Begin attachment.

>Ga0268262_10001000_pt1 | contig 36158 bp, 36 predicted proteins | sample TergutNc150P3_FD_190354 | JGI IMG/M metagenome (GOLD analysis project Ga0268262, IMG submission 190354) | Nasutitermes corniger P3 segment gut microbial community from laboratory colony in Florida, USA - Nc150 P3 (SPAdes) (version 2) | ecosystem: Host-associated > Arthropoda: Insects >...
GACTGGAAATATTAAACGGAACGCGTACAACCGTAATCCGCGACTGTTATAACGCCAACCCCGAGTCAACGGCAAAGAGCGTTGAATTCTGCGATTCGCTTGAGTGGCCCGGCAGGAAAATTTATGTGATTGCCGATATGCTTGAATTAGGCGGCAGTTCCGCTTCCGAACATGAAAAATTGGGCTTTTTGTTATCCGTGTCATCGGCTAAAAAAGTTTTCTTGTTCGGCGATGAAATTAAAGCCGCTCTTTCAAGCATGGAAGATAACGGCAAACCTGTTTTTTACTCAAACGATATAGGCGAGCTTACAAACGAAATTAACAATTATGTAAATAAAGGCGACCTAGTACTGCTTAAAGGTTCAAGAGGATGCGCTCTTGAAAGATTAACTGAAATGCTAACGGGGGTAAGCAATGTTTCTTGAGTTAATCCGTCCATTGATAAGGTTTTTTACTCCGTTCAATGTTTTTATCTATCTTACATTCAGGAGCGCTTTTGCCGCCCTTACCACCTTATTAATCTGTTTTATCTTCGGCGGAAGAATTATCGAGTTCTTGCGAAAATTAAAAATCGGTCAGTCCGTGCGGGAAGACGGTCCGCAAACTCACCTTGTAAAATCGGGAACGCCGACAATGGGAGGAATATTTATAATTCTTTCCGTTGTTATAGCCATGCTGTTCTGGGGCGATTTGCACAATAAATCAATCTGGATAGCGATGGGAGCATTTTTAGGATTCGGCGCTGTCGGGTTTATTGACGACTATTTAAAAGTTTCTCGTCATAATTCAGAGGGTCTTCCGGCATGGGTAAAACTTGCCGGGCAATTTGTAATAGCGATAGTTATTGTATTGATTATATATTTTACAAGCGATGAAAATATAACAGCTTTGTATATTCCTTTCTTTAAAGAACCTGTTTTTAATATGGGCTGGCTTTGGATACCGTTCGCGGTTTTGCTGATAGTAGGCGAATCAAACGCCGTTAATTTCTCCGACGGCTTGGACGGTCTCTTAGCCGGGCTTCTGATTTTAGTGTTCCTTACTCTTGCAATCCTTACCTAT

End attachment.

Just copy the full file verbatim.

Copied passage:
>Ga0268262_10001000_pt1 | contig 36158 bp, 36 predicted proteins | sample TergutNc150P3_FD_190354 | JGI IMG/M metagenome (GOLD analysis project Ga0268262, IMG submission 190354) | Nasutitermes corniger P3 segment gut microbial community from laboratory colony in Florida, USA - Nc150 P3 (SPAdes) (version 2) | ecosystem: Host-associated > Arthropoda: Insects >...
GACTGGAAATATTAAACGGAACGCGTACAACCGTAATCCGCGACTGTTATAACGCCAACCCCGAGTCAACGGCAAAGAGCGTTGAATTCTGCGATTCGCTTGAGTGGCCCGGCAGGAAAATTTATGTGATTGCCGATATGCTTGAATTAGGCGGCAGTTCCGCTTCCGAACATGAAAAATTGGGCTTTTTGTTATCCGTGTCATCGGCTAAAAAAGTTTTCTTGTTCGGCGATGAAATTAAAGCCGCTCTTTCAAGCATGGAAGATAACGGCAAACCTGTTTTTTACTCAAACGATATAGGCGAGCTTACAAACGAAATTAACAATTATGTAAATAAAGGCGACCTAGTACTGCTTAAAGGTTCAAGAGGATGCGCTCTTGAAAGATTAACTGAAATGCTAACGGGGGTAAGCAATGTTTCTTGAGTTAATCCGTCCATTGATAAGGTTTTTTACTCCGTTCAATGTTTTTATCTATCTTACATTCAGGAGCGCTTTTGCCGCCCTTACCACCTTATTAATCTGTTTTATCTTCGGCGGAAGAATTATCGAGTTCTTGCGAAAATTAAAAATCGGTCAGTCCGTGCGGGAAGACGGTCCGCAAACTCACCTTGTAAAATCGGGAACGCCGACAATGGGAGGAATATTTATAATTCTTTCCGTTGTTATAGCCATGCTGTTCTGGGGCGATTTGCACAATAAATCAATCTGGATAGCGATGGGAGCATTTTTAGGATTCGGCGCTGTCGGGTTTATTGACGACTATTTAAAAGTTTCTCGTCATAATTCAGAGGGTCTTCCGGCATGGGTAAAACTTGCCGGGCAATTTGTAATAGCGATAGTTATTGTATTGATTATATATTTTACAAGCGATGAAAATATAACAGCTTTGTATATTCCTTTCTTTAAAGAACCTGTTTTTAATATGGGCTGGCTTTGGATACCGTTCGCGGTTTTGCTGATAGTAGGCGAATCAAACGCCGTTAATTTCTCCGACGGCTTGGACGGTCTCTTAGCCGGGCTTCTGATTTTAGTGTTCCTTACTCTTGCAATCCTTACCTAT